McGraw sues cigarette company

By John O'Brien | Aug 1, 2006


CHARLESTON - State Attorney General Darrell McGraw is suing a Panama-based cigarette company for a second time, claiming it has not paid the proper taxes to the state.

In a lawsuit filed July 26 in Kanawha Circuit Court, McGraw says Keblon, S.A. did not place that mandatory amount of taxes in an escrow account.

"Defendant Keblon, S.A. has not placed into a qualified escrow account an amount equal to $.0167539, adjusted for inflation, per unit of individual cigarettes sold in West Virginia between Jan. 1, 2005, and June 23, 2005," the complaint says.

It adds that Keblon, S.A., which produces Euro and Hava Club brand cigarettes, sold at least 10,300,400 units during that time period and did not put $214,429.13 into the escrow account.

Senior Assistant Attorney General John Dalporto, who is handling the case, says McGraw's office has already won an earlier judgment against Keblon that removed it from the state's approved tobacco product sellers list.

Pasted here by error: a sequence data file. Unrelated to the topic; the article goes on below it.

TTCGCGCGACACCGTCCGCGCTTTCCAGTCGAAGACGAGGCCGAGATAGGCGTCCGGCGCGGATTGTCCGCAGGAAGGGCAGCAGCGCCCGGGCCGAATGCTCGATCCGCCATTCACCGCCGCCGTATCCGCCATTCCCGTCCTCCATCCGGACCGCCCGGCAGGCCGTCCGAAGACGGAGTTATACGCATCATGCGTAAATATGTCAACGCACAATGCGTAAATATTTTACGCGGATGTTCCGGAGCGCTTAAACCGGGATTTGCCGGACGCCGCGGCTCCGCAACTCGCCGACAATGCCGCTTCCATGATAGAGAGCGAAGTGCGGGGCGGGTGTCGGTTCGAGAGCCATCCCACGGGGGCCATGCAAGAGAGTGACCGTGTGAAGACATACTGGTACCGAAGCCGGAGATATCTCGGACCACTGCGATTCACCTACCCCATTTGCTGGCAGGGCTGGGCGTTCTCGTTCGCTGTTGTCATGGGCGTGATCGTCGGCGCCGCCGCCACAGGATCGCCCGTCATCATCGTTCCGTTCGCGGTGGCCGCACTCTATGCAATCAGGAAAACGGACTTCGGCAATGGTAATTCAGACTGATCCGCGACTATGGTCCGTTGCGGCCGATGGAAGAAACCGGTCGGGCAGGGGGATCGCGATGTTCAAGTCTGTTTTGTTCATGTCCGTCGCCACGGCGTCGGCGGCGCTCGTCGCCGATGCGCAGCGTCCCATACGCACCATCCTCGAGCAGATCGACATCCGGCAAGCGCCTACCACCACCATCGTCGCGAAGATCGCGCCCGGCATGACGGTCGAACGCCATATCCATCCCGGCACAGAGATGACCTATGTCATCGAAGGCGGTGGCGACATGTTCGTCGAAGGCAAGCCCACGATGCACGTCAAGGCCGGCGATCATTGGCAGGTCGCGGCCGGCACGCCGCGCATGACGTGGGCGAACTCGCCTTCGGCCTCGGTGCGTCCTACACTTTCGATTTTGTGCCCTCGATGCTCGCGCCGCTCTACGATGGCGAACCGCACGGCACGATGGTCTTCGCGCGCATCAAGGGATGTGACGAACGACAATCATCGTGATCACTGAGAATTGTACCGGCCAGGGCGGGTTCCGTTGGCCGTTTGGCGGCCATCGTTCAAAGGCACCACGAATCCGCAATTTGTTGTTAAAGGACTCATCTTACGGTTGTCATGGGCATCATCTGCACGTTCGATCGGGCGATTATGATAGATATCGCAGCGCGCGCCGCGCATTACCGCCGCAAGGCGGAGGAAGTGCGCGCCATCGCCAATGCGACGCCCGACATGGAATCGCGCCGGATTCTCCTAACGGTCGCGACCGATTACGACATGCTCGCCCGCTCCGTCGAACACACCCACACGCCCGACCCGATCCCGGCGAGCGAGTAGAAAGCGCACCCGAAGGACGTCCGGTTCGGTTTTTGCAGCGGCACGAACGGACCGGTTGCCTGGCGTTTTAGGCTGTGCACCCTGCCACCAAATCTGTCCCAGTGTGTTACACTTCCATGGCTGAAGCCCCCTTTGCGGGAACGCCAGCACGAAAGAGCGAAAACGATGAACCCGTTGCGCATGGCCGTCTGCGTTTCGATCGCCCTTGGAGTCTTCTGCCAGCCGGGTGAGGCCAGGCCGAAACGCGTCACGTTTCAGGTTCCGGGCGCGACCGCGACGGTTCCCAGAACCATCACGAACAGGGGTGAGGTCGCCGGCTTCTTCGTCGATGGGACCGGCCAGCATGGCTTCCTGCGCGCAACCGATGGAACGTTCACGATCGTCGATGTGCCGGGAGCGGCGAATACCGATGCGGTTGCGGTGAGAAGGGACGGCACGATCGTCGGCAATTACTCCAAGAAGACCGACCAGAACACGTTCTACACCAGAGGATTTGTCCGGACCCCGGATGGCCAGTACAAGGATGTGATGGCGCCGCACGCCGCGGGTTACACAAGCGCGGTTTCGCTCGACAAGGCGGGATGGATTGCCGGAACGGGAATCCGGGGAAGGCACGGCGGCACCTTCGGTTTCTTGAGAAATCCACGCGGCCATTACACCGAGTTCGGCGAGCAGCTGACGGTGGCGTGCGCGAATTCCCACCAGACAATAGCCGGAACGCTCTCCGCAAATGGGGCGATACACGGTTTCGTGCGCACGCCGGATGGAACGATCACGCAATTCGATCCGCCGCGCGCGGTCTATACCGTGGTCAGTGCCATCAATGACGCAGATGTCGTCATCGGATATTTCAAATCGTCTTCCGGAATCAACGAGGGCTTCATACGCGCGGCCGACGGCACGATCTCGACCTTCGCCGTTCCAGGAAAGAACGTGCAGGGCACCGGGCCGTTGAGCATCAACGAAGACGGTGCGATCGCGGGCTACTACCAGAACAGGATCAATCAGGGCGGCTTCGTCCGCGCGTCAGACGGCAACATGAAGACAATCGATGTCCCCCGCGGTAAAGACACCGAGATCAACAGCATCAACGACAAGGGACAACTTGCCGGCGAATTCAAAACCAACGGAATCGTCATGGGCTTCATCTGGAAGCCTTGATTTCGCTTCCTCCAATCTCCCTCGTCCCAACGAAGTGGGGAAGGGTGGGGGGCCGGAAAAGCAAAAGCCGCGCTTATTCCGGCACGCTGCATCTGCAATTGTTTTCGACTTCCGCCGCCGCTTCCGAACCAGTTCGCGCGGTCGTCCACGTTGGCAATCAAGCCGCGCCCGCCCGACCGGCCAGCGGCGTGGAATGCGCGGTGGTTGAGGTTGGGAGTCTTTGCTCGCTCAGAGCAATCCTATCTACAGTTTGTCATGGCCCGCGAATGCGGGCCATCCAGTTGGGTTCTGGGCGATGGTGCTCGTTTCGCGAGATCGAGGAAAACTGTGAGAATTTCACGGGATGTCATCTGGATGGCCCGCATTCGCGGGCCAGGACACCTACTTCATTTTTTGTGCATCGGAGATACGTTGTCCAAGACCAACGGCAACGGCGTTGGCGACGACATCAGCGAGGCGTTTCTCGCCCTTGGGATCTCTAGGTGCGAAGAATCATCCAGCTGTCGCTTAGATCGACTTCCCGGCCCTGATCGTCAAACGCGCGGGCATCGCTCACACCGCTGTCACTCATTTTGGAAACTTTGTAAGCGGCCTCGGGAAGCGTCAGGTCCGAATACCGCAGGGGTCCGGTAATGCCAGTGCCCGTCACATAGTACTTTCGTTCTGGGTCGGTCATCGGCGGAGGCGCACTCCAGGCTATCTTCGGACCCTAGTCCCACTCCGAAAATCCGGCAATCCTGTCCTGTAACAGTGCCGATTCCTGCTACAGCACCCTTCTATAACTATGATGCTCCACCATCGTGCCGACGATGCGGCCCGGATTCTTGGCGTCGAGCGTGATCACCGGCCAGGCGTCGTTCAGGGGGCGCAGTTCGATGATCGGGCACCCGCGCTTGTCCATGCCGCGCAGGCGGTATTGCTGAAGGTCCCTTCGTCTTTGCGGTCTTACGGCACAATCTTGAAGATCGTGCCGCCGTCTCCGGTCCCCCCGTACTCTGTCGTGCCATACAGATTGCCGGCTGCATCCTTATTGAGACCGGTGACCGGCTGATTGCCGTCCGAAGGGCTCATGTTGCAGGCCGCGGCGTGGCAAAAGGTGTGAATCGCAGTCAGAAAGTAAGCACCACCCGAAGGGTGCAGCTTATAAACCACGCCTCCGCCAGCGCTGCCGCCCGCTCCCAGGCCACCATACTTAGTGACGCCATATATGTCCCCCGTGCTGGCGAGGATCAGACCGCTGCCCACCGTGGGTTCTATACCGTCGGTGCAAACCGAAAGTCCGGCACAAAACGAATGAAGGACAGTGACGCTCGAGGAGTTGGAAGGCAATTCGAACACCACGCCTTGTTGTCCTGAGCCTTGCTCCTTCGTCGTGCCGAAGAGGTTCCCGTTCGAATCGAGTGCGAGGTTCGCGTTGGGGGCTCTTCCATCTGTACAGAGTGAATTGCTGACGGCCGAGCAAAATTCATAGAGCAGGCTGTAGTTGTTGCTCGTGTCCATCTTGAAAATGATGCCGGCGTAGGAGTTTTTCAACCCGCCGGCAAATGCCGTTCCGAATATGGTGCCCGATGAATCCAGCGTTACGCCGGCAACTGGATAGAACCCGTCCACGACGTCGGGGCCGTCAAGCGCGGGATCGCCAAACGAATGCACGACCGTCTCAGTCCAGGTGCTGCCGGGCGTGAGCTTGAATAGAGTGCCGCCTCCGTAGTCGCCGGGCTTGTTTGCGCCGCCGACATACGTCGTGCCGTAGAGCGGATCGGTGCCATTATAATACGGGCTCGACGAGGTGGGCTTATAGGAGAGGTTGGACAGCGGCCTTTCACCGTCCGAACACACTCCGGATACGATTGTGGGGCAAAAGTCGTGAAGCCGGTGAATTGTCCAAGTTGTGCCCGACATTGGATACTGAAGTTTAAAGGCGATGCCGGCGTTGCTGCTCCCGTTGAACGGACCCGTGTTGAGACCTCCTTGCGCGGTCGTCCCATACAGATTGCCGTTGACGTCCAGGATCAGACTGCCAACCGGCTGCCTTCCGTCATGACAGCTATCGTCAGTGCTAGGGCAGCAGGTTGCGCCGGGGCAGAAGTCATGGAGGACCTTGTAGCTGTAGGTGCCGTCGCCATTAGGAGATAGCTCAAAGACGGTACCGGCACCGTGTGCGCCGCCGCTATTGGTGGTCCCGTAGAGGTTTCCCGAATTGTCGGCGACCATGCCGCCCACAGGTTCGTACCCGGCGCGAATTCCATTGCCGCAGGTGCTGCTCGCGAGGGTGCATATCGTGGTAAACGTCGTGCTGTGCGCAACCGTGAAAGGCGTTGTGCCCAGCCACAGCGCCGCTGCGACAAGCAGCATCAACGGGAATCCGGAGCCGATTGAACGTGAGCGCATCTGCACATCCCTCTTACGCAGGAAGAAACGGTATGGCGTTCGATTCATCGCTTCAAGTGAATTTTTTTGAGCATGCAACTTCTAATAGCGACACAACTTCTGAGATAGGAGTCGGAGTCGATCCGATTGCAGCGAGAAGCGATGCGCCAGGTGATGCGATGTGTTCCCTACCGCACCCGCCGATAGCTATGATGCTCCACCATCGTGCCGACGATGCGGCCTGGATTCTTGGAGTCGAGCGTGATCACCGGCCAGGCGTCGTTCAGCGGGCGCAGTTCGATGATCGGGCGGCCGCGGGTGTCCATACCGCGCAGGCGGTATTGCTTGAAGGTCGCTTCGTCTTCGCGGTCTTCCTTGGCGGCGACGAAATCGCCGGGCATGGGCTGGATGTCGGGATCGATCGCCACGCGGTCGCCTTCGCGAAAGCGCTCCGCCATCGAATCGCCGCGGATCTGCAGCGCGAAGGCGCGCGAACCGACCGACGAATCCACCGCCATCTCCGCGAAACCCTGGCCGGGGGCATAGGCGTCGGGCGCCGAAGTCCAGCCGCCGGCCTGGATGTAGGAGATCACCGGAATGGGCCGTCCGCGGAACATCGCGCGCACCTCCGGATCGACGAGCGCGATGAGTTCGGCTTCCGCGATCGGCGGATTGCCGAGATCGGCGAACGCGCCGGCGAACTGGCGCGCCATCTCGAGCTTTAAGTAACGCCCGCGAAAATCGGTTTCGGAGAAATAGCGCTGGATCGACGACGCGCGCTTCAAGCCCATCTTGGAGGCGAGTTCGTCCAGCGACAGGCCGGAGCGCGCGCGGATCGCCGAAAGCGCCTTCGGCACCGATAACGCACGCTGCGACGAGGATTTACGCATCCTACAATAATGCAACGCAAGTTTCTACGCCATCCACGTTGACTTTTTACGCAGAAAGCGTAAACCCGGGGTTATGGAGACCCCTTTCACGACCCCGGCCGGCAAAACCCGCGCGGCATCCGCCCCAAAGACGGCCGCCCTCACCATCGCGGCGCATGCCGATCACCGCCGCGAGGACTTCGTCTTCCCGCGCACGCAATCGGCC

Now he is seeking the taxes Keblon did not pay in 2005. He calls the company "a scoundrel, as far as tobacco manufacturers are concerned."

"We've already sued them once. We have a judgment against them. This is kind of like a leftover suit," Dalporto said. "We've got them off (the list). We're still suing them now for the months last year before we got them off."

Dalporto is hoping for judgment that forces Keblon to pay $214,429.13 into the escrow account and a civil penalty of 300 percent ($643,287.39).

Dalporto says a 300 percent penalty is enforced when it is proved that the company knowingly violated the tobacco products manufacturers' master settlement agreement. If it is not proved that Keblon knowingly violated it, which Dalporto says is unlikely because West Virginia is one of several states that has had problems with Keblon, then a penalty of only 100 percent will be enforced.

Crossing international borders to retrieve information against Keblon, Dalporto admits, has been tough.

"We ask for a lot of information when a company applies to be on the list. They seemed to be a legitimate company when we put them on," he said. "Now we don't know if they're still in Panama or they've moved onto Uruguary or Paraguary.

"That's what some of these business do. They act legitimate for a while and all of a sudden vanish."

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